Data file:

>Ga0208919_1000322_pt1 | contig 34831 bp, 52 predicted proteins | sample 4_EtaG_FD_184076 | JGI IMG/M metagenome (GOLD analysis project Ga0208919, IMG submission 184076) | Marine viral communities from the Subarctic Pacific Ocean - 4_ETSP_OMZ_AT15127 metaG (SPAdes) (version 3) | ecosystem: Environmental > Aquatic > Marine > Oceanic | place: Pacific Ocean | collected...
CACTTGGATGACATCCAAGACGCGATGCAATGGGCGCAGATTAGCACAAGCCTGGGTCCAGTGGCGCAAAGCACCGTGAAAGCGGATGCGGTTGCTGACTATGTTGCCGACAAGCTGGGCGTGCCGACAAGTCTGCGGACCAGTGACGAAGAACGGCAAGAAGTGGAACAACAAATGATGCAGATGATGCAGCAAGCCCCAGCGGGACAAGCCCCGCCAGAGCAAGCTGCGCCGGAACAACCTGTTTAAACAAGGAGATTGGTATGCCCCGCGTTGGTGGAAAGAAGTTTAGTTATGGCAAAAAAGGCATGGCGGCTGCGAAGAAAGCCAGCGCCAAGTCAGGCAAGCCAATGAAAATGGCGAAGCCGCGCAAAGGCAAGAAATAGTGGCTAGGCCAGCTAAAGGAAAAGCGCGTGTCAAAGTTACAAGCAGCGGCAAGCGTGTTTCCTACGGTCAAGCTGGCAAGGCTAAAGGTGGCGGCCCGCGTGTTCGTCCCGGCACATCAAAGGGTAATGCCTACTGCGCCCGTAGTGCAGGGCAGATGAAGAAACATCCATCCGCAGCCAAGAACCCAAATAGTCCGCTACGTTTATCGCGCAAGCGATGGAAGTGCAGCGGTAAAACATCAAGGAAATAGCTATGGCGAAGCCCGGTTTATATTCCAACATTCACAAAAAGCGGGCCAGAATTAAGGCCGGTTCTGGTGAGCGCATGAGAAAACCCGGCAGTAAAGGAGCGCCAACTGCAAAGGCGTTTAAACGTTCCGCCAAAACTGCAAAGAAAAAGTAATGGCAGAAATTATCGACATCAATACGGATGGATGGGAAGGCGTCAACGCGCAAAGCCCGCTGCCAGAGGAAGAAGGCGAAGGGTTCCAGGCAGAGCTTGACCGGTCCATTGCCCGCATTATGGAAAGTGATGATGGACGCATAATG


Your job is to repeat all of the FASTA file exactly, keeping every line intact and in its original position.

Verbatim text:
>Ga0208919_1000322_pt1 | contig 34831 bp, 52 predicted proteins | sample 4_EtaG_FD_184076 | JGI IMG/M metagenome (GOLD analysis project Ga0208919, IMG submission 184076) | Marine viral communities from the Subarctic Pacific Ocean - 4_ETSP_OMZ_AT15127 metaG (SPAdes) (version 3) | ecosystem: Environmental > Aquatic > Marine > Oceanic | place: Pacific Ocean | collected...
CACTTGGATGACATCCAAGACGCGATGCAATGGGCGCAGATTAGCACAAGCCTGGGTCCAGTGGCGCAAAGCACCGTGAAAGCGGATGCGGTTGCTGACTATGTTGCCGACAAGCTGGGCGTGCCGACAAGTCTGCGGACCAGTGACGAAGAACGGCAAGAAGTGGAACAACAAATGATGCAGATGATGCAGCAAGCCCCAGCGGGACAAGCCCCGCCAGAGCAAGCTGCGCCGGAACAACCTGTTTAAACAAGGAGATTGGTATGCCCCGCGTTGGTGGAAAGAAGTTTAGTTATGGCAAAAAAGGCATGGCGGCTGCGAAGAAAGCCAGCGCCAAGTCAGGCAAGCCAATGAAAATGGCGAAGCCGCGCAAAGGCAAGAAATAGTGGCTAGGCCAGCTAAAGGAAAAGCGCGTGTCAAAGTTACAAGCAGCGGCAAGCGTGTTTCCTACGGTCAAGCTGGCAAGGCTAAAGGTGGCGGCCCGCGTGTTCGTCCCGGCACATCAAAGGGTAATGCCTACTGCGCCCGTAGTGCAGGGCAGATGAAGAAACATCCATCCGCAGCCAAGAACCCAAATAGTCCGCTACGTTTATCGCGCAAGCGATGGAAGTGCAGCGGTAAAACATCAAGGAAATAGCTATGGCGAAGCCCGGTTTATATTCCAACATTCACAAAAAGCGGGCCAGAATTAAGGCCGGTTCTGGTGAGCGCATGAGAAAACCCGGCAGTAAAGGAGCGCCAACTGCAAAGGCGTTTAAACGTTCCGCCAAAACTGCAAAGAAAAAGTAATGGCAGAAATTATCGACATCAATACGGATGGATGGGAAGGCGTCAACGCGCAAAGCCCGCTGCCAGAGGAAGAAGGCGAAGGGTTCCAGGCAGAGCTTGACCGGTCCATTGCCCGCATTATGGAAAGTGATGATGGACGCATAATG